Aside from the powdery crud and varnish in the carb, I noticed that the check valve under the accelerator squirters was stuck. It’s hard to say for certain, but I think the failure in that circuit is what lead to the starting issues—pretty sure it was completely congested.

I’ll need a few more drives before I’m fully satisfied that this is the fix, but now I’m confident enough to put the car back on the road. We are moving to a new house 40 miles away, so the first order of business is to get the car to its new location under its own power.

Despite being close by, the new town gets much hotter in the summer. In swapping the Edelbrock back in, I left off the phenolic spacer I was using. I originally installed it while struggling with fuel delivery issues caused by a crushed fuel line. Fuel starvation symptoms are much like vapor lock, thus the spacer. Whether or not I really need it, the coming summer months will tell.

4100 Fail

Many people are able to run the original 4100 Autolite carb on their ‘Birds, but I’m not destined to be one of them.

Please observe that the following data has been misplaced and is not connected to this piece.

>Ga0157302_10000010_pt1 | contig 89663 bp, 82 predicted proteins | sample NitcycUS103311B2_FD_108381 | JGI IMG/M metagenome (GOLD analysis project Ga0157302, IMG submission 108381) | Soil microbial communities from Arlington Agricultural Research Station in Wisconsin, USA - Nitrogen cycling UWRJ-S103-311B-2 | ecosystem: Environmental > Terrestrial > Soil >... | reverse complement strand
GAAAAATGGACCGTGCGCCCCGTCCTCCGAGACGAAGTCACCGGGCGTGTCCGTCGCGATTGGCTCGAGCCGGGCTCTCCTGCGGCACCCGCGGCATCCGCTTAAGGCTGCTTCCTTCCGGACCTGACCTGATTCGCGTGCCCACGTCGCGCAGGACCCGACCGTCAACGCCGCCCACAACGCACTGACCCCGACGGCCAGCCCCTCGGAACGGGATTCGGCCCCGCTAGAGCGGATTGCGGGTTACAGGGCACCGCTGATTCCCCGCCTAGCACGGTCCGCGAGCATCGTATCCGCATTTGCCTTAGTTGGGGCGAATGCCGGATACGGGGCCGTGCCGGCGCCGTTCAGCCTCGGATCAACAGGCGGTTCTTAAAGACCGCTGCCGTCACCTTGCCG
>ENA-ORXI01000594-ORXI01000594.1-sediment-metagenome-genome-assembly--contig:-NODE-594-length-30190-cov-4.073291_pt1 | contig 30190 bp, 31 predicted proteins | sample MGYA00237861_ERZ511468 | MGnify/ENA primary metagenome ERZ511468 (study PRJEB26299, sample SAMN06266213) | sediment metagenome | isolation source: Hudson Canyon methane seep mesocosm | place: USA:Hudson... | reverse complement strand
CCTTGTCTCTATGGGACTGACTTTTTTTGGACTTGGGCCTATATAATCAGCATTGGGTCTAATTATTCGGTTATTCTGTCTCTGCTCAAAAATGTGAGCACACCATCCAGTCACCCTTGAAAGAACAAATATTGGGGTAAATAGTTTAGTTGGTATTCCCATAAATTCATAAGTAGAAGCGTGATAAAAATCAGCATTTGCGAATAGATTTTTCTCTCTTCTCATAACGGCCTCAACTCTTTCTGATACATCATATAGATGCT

Checking the float level on the 4100 as a last resort.
Checking the float level on the 4100 as a last resort.

I swapped out the phenolic spacer, replaced the studs and mounted the 4100 just as it came from the factory. The results were identical to the earlier attempts: the engine would start easily, but would only run at very high revs. It ran slightly better with the idle adjustment screws run all the way out—and not at all with them most of the way in.

All the evidence points to a vacuum leak of some sort, but after all the time and energy expended—flattening and repairing the base, repeated disassembly, etc—I still have no idea where the leak(s) might be.

The oily goo coming up out of the main jets
Oily goo coming out of the main jets

So, I’m done with it.

I’ll donate the carb to my son’s shop class where it can spend the remainder of its years as a learning tool.

Turning my attention back to the Edelbrock, I turned it over trying to remove the check valve only to discover a thick, oily substance oozing from the main jets (and a few other places). Since there’s no way this could be actual oil, I’m assuming it’s some kind of gasoline residue—how or why I don’t know.

Parts of the carb are soaking in cleaner. The seals and gaskets look good, so I’ll try a clean-and-reassemble before I fork out money for a rebuild kit.